C5, C6, C7, C7, T1; just posterior to sternocleidomastoid
• Typically unilateral injury occurring during birth
• In adults, traumatic injuries occur from MVA, sports, falls, blows.
2 Types of Lesions:
1) Erb-Duchenne Syndrome/Palsy
2) Klumpke’s Syndrome/Palsy

• OT involves partial immobilization and positioning
• Passive ROM to maintain joint flexibility
• Tactile/proprio sensory input exercises to incr sensory awareness
• Prevention of contractures
• Sling to support arm with Erb’s Palsy
• Short opponens hand splint for Klumpke’s Palsy


Erb-Duchenne Syndrome (Erb’s Palsy)

Lesions to upper trunk of brachial plexus, C5-C6.
• 80-90% of newborns recover within 3-24 mo.
• Muscles of shoulder/elbow affected, while hand movement is retained
• Paralysis/atrophy in deltoid, brachialis, biceps, and brachioradialis
• Arm hangs limp in internal rotation/adduction at shoulder; elbow extended; forearm pronated; wrist flexed (“waiter’s tip” position)
• Hand muscles unaffected, but functional movement of UE is extremely limited
• Custom sling to fit around humerus to support arm


Klumpke’s Syndrome/Palsy

Compression or traction to lower trunk of brachial plexus (C8 and T1); less often than Erb’s Palsy.
• Traction during birth or later in life by strong upward pull on UE when abducted
• Nerves innervate muscles for wrist and finger flexion and abduction/adduction of fingers.
• Results in claw-hand deformity (intrinsic minus hand)
• Short opponens hand splint that supports thumb in opposition often used.


Long Thoracic Nerve Injury

C5-C7; innervates serratus anterior muscle, which anchors the apex of the scapula to posterior rib cage, and scapular abduction and upward rotation.
• Not a common injury, but can occur from carrying heavy weights on shoulder (backpacks); blows to neck; compression caused by prolonged lying on lateral trunk, and wounds.
• Results in “winging” of scapula
• Difficulty flexing GH joint above shoulder level, and protracting the shoulder or scapula ab/adduction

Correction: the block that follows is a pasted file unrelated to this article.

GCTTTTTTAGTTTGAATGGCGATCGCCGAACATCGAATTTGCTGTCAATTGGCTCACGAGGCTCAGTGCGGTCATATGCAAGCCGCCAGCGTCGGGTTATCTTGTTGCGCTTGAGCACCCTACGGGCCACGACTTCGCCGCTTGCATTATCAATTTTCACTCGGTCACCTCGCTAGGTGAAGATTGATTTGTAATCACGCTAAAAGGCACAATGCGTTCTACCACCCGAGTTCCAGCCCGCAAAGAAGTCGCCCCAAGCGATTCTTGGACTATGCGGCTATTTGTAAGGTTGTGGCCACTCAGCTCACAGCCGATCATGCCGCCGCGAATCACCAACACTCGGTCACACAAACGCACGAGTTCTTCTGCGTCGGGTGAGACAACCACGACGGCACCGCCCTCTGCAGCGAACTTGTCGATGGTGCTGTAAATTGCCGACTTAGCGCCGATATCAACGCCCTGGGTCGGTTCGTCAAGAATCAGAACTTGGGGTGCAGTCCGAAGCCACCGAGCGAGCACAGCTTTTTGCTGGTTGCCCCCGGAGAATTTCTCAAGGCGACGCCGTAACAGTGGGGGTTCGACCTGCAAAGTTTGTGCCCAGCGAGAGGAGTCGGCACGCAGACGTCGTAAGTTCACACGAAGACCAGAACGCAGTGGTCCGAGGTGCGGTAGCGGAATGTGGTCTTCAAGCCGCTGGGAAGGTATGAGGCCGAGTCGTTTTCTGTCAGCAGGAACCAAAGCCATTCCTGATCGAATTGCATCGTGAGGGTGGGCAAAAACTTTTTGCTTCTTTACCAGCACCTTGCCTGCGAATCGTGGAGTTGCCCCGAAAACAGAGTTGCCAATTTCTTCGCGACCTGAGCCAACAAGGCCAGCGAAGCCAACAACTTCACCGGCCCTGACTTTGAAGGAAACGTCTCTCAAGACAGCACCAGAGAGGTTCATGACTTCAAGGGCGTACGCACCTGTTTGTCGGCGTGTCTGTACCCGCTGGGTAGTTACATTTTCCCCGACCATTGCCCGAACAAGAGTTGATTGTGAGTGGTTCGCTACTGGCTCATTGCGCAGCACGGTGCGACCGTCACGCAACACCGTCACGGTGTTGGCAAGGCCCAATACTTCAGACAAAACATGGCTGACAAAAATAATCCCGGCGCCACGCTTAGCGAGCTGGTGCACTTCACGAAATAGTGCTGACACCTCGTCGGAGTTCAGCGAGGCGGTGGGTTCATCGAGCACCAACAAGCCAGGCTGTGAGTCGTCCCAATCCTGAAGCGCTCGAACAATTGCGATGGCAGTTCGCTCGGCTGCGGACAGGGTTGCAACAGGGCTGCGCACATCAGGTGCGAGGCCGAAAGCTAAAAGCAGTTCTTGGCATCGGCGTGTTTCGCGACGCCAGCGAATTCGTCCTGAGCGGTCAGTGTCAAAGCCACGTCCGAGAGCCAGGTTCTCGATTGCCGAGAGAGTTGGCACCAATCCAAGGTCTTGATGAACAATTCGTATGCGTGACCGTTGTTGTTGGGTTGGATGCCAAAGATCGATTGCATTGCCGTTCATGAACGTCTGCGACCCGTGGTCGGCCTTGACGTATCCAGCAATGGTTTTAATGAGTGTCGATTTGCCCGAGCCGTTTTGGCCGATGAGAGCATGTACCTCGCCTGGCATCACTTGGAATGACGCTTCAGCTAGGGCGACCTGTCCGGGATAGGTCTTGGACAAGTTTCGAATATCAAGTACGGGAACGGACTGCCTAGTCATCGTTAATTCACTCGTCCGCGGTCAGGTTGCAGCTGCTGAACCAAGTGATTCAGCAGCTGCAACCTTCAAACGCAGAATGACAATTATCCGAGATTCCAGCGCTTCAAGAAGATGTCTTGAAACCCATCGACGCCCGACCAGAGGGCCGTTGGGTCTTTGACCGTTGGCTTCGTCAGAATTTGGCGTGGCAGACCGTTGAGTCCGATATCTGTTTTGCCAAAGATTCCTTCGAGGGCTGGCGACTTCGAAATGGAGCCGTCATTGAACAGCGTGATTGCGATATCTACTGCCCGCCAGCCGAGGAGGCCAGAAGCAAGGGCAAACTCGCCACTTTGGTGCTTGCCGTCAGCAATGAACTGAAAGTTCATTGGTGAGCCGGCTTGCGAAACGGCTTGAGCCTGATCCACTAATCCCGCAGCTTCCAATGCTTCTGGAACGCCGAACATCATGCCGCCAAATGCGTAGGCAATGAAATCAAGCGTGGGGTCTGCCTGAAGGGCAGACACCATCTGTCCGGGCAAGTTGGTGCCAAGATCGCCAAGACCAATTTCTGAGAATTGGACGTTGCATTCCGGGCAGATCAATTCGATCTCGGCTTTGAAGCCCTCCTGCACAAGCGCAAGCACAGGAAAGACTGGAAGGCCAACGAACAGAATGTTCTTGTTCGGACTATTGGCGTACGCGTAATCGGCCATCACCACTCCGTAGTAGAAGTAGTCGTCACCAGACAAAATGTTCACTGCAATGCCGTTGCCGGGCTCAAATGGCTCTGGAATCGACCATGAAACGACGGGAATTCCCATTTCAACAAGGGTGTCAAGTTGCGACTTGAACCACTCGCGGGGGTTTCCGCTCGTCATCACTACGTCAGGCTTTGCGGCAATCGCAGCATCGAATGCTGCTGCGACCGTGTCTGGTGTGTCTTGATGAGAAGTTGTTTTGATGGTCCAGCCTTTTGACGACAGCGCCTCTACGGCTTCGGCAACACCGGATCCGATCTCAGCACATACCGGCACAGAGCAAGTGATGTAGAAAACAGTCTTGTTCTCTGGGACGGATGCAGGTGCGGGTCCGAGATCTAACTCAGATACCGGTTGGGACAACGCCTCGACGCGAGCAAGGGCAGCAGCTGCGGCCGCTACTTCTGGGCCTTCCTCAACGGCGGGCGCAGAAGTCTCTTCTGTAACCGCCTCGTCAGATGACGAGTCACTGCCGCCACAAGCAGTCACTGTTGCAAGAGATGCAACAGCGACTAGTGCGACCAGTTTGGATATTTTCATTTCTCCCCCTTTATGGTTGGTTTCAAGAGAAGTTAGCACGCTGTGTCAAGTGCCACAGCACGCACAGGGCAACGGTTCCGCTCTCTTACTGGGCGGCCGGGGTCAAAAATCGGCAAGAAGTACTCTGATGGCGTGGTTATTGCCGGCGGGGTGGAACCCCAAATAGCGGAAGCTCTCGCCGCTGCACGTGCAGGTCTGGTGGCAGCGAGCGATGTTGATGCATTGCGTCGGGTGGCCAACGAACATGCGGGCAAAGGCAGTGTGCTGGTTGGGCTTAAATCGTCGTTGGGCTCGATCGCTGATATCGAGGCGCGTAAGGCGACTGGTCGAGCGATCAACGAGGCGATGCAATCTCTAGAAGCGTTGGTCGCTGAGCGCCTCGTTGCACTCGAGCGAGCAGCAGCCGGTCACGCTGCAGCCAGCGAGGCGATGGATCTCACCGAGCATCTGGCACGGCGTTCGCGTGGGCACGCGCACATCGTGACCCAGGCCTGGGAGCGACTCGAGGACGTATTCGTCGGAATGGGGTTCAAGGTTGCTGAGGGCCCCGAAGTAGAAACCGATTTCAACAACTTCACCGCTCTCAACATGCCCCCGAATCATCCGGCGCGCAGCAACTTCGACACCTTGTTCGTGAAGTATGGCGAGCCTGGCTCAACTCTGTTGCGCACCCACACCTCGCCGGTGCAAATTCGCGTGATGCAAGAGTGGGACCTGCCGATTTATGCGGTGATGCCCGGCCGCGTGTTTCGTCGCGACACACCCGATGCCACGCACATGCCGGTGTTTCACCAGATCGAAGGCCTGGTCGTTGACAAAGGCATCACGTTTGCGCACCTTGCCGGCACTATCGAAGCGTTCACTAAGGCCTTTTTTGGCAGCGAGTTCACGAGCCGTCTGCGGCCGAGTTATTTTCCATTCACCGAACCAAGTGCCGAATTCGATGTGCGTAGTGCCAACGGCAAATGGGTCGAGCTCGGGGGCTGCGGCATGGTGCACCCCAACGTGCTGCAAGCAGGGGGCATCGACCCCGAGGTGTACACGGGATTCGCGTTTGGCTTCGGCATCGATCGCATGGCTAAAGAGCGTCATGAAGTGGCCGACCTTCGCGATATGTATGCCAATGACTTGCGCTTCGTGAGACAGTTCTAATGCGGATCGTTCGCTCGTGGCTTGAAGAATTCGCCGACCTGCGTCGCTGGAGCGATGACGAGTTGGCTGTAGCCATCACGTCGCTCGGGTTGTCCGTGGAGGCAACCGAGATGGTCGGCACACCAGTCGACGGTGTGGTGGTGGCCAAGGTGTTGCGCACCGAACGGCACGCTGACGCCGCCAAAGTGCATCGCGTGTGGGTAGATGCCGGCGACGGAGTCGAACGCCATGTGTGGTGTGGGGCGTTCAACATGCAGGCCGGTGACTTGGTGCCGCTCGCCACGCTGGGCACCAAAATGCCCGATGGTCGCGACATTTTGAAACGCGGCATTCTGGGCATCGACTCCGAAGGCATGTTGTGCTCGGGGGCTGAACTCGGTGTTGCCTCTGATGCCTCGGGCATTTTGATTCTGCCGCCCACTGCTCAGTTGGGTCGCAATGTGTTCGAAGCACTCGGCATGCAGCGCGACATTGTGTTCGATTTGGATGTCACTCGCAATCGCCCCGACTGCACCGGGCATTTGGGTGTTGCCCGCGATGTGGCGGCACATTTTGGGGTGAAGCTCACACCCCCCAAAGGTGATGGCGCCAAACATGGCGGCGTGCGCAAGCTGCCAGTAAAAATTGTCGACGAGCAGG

• Wall pushup is a good screening assessment (if injured, scapula will elevate and move medially into winging).


Myasthenia Gravis (MG)

Most common chronic disease involving disorder of chemical transmission of nerve-muscle synapse (neuromuscular junction).
• Caused by autoimmune response in which antibodies block/alter/destroy receptors at nerve-muscle junction.
• Skeletal muscles, typically cranial, become weak and easily fatigued
• Symptoms usually begin around age 50, more often with men
• Initially experience oculomotor muscle drooping (ptosis), and diplopia.
• Oropharyngeal muscle weakness (difficulty chewing/swallowing/speaking)
• Weakness in limbs not typical initially, but can occur later or as muscles fatigue
• Strength decreases as day goes on
• Most have abnormalities of thymus function, or tumors (most have the gland removed)
• Most have good prognosis, live relatively normal life; might have exacerbations based on experiences


OT for Myasthenia Gravis (MG)

• Assess eating/swallowing for aspiration risk
• May have difficulty coughing/clearing due to diaphragmatic and intercostal muscle weakness
• Avoid causing fatigue (watch time of day, meds)
• Keep running record of muscle strength
• Energy conservation/work simplification
• Home safety for visual issues


Muscular Dystrophy (MD)

Group of more than 30 genetic diseases; progressive degeneration of muscle fibers while neuronal innervation of muscle and sensation remain intact. Progressive muscle weakness as fewer muscle fibers innervated.
• Some have childhood onset, but may be middle age or later
• Medical management is best support (no cure)
• Delay deformity and achieve maximal functioning
• May also have PT, speech therapy, respiratory therapy

5 Major Types:
1) Duchenne (only boys; 3-5 yo onset; death by 30)
2) Becker (only boys but milder; 2-16 onset; middle age life)
3) Fascioscapulohumeral (both genders; muscles of face/shoulder girdle; adolescent onset; near normal lifespan)
4) Myotonic (both genders; prolonged muscle spasms and weakness; often adult onset; mild to severe)
5) Limb Girdle (both genders; pelvic/shoulder girdle affected first; teen-early adult onset; slow progression; death in mid to late adulthood)


OT in Muscular Dystrophies (MD)

• Maintain maximal independence as long as possible
• Assistive devices; environmental mods
• Include team physician, PT, psychologist
• Adaptive equipment (Fit, use)
• Observe cardiac precautions/fatigue with exercise
• w/c and mobility training
• Prevention of scoliosis, contractures, flexion deformities
• Manage pain and monitor orthoses/splints